Sriharikota: ISRO is set to welcome the new year with the launch of its first X-Ray Polarimeter Satellite that would offer insights into celestial objects like black holes, onboard a Polar Satellite Launch Vehicle rocket on Monday.
The launch comes after the success of its Gaganyaan Test Vehicle D1 mission in October.
The PSLV-C58 rocket, in its 60th mission, would carry primary payload XPoSat and 10 other satellites to be deployed in low earth orbits.
The 25-hour countdown commenced on Sunday for the lift-off scheduled at 9.10 am from the first launch pad at this spaceport, located about 135 kms east of Chennai on January 1.
“The countdown commenced for PSLV-C58 at 8.10 am today,” ISRO sources said.
The X-ray Polarimeter Satellite (XPoSat) is aimed to investigate the polarisation of intense X-ray sources in space.
According to ISRO, it is the first dedicated scientific satellite from ISRO to carry out research in space-based polarisation measurements of X-ray emission from celestial sources.
Besides ISRO, the US-based National Aeronautics Space Agency (NASA) conducted a similar study — the Imaging X-Ray Polarimetry Explorer mission in December 2021 on the remnants of supernova explosions, the particle streams emitted by black holes and other cosmic events.
While space-based X-ray astronomy has been established in India focusing on imaging, and time domain studies, Monday’s mission marks a major value-addition to the scientific fraternity, the space agency said.
The objective of the PSLV-C58 mission includes measuring polarisation of X-rays in the energy band 8-30 keV emanating from about 50 potential cosmic sources, to carry out long term spectral and temporal studies of cosmic x-ray sources.
The X-Ray polarisation serves as a crucial diagnostic tool for examining the radiation mechanism and geometry of celestial sources.
The primary payload of XPoSat is POLIX (Polarimeter Instrument in X-Rays) which is designed to measure polarimetry parameters by Raman Research Institute and XSPECT (X-ray Spectroscopy and Timing) built by the U R Rao Satellite Centre, Bengaluru.
The Mission life is about 5 years.
The space-based study of X-Ray polarisation is gaining utmost importance internationally, and in this context, the XPoSat mission would play a significant role, ISRO added.
XPoSat is anticipated to bring substantial benefits to the Astronomy community globally.
Apart from its capability of timing and spectroscopy-based observations, the insights derived from X-ray polarisation measurements on celestial objects like black holes, neutron stars, and active galactic nuclei, hold the potential to significantly improve the understanding of their physics.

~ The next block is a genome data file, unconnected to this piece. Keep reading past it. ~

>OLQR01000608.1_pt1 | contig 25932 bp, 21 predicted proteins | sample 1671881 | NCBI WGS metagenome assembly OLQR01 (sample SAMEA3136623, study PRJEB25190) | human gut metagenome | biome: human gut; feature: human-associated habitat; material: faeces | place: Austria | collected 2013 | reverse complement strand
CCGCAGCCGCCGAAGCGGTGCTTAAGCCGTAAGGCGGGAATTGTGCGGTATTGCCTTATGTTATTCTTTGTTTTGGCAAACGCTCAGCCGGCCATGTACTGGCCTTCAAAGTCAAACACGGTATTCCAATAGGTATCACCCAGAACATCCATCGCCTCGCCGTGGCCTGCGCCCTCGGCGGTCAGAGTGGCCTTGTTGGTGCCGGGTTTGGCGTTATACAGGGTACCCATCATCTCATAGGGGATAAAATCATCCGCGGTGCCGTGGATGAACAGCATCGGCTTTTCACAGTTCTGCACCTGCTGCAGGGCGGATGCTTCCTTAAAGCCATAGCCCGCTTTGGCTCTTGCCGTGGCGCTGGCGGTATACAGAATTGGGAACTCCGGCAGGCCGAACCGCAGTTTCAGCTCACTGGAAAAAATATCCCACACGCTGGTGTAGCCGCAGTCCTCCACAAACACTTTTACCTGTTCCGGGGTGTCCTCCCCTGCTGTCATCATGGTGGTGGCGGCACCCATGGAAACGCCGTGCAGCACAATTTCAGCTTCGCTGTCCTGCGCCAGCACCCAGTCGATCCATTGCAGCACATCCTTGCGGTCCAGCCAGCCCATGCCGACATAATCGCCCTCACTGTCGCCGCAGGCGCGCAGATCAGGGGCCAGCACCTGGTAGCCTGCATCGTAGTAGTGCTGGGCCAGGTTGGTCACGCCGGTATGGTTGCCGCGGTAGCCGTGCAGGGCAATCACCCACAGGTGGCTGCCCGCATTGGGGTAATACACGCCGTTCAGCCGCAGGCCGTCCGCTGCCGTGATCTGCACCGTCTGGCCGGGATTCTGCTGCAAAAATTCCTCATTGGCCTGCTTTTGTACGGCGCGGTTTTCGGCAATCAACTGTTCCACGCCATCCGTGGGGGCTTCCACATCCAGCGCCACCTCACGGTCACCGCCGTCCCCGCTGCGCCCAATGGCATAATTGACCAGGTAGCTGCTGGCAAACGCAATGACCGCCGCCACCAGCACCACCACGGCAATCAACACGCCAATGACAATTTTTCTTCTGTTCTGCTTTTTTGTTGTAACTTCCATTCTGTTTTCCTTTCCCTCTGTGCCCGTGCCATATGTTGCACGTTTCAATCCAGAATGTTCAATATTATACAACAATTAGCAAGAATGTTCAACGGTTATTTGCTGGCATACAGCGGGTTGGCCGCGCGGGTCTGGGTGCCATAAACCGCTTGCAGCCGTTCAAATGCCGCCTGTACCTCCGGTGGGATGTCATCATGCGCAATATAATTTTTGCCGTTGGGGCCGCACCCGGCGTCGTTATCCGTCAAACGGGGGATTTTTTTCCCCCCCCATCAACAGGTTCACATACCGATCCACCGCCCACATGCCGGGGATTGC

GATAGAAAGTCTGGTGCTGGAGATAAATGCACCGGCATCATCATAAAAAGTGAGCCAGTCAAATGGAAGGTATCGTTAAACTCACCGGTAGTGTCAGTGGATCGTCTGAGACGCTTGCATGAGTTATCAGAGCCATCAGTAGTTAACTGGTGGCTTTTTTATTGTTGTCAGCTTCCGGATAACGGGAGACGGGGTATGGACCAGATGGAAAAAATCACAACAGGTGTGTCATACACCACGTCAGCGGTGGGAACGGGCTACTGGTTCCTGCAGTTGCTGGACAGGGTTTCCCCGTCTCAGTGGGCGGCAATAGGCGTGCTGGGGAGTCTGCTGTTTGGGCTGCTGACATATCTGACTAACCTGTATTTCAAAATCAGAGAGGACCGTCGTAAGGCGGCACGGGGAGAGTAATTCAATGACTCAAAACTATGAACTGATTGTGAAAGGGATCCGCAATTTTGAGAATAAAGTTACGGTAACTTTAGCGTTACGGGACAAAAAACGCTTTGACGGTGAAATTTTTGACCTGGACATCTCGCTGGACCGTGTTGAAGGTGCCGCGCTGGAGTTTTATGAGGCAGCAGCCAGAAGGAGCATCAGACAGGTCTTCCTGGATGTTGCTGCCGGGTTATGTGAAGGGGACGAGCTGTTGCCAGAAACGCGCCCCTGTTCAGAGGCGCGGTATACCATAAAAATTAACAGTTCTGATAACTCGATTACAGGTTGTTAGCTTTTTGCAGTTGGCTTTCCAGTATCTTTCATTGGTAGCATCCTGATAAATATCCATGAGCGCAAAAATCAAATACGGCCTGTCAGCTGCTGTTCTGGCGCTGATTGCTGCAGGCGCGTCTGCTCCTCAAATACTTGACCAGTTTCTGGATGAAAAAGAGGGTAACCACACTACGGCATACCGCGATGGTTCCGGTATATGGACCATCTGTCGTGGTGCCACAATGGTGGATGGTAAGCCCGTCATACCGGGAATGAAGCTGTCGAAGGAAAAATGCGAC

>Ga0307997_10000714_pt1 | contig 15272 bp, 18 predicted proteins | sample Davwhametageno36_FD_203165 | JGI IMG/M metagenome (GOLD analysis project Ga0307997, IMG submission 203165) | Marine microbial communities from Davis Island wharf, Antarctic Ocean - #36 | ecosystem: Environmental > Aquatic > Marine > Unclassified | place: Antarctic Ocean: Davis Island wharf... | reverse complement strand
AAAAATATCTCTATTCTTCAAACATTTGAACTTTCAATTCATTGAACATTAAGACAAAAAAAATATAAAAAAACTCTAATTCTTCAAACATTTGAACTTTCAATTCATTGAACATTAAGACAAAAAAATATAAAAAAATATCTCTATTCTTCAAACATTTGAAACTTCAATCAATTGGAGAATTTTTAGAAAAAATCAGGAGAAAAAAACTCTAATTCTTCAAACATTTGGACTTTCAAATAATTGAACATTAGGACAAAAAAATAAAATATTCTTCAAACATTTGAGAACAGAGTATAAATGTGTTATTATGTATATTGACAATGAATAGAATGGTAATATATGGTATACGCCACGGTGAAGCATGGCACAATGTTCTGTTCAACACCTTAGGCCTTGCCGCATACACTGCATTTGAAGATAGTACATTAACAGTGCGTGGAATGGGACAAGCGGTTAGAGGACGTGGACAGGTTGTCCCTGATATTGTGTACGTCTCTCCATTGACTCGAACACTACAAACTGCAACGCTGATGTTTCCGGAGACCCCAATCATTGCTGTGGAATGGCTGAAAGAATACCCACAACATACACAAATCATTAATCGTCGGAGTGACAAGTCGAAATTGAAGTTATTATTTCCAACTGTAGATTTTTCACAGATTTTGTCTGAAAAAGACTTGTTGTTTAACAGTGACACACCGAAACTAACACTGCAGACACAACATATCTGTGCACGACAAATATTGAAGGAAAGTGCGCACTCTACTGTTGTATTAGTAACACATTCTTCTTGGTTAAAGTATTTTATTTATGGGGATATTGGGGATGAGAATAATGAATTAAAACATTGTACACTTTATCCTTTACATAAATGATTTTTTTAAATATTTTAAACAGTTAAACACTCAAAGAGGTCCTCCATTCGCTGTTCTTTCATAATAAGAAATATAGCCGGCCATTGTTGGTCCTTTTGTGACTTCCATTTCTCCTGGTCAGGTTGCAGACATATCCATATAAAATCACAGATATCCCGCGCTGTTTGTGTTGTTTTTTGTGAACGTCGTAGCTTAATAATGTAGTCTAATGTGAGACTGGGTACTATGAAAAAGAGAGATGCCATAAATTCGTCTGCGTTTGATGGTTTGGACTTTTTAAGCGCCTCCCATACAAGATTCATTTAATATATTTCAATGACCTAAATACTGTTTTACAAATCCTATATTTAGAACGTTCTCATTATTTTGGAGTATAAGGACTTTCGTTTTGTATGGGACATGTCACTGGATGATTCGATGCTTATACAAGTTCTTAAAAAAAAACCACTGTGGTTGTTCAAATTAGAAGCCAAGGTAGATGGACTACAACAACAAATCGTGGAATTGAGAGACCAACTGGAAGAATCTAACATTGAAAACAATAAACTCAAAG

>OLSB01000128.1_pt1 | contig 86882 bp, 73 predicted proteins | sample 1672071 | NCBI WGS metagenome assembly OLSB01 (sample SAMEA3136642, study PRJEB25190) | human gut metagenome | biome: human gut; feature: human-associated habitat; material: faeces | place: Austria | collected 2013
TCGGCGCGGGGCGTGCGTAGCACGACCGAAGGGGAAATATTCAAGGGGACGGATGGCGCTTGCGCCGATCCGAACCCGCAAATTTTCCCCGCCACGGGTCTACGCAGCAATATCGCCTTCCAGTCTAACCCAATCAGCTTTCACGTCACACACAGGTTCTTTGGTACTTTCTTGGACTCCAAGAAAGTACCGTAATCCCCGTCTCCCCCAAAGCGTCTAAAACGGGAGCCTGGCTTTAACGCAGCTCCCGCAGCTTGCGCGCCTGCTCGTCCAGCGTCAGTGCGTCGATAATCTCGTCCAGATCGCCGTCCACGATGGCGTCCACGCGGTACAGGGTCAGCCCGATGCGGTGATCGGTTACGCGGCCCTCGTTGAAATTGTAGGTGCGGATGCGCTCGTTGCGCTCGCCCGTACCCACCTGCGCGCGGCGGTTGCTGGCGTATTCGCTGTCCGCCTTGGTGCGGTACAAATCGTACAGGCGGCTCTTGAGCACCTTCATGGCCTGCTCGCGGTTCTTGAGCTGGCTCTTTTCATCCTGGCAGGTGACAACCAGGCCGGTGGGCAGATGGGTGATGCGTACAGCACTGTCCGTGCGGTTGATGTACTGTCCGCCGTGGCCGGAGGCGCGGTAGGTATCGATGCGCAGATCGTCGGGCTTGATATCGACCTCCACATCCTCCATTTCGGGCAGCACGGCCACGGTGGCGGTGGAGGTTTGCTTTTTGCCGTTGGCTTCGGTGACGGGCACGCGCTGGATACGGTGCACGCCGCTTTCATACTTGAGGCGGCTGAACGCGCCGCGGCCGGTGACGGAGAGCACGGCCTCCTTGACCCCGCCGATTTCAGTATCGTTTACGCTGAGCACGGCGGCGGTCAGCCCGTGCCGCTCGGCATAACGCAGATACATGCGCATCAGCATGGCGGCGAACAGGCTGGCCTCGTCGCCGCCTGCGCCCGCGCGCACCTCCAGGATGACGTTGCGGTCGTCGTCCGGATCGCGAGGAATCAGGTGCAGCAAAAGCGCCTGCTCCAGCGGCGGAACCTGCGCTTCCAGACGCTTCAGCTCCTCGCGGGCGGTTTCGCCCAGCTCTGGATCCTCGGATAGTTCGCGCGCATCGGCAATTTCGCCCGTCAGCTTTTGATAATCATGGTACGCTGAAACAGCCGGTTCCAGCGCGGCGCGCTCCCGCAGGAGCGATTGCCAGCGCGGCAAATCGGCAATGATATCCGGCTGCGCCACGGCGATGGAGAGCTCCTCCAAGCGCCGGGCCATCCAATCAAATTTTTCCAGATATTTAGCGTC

The mission is poised to play a pivotal role in building expertise in X-Ray polarimetry in India, providing a foundation for future advancements and fostering a collaborative network within the astronomy community.
The 44.4-meter-tall PSLV rocket would first deploy the primary satellite into a 650 km Low Earth Orbit around 21 minutes after lift-off and later the scientists would bring the satellite to a lower altitude of about 350 km by restarting the fourth stage of the vehicle, for conducting the PSLV Orbital Experimental Module-3 (POEM-3) experiment.
It may be recalled that the space agency conducted a similar scientific experiment using POEM-2 in the PSLV-C55 mission in April 2023.
The rocket that will fly is the PSLV-DL variant which has a lift-off mass of 260 tonnes.
The fourth stage is configured as a 3-axis stabilized Orbital platform for conducting experiments.
The payloads are Radiation Shielding Experiment Module by TakeMe2Space, Women Engineered Satellite by LBS Institute of Technology for Women, BeliefSat (an amateur radio satellite) built by K J Somaiya Institute of Technology, Green Impulse Transmitter by Inspecity Space Labs Pvt Ltd, LEATTD — Launching Expeditions for Aspiring Technologies Technology Demonstrator by Dhruva Space Pvt Ltd, RUDRA 0.
3HPGP and ARKA 200 developed by Bellatrix Aerospace Pvt Ltd, Dust Experiment (DEX) built by PRL, ISRO and Fuel Cell Power System and Si based High Energy cell built by Vikram Sarabhai Space Centre.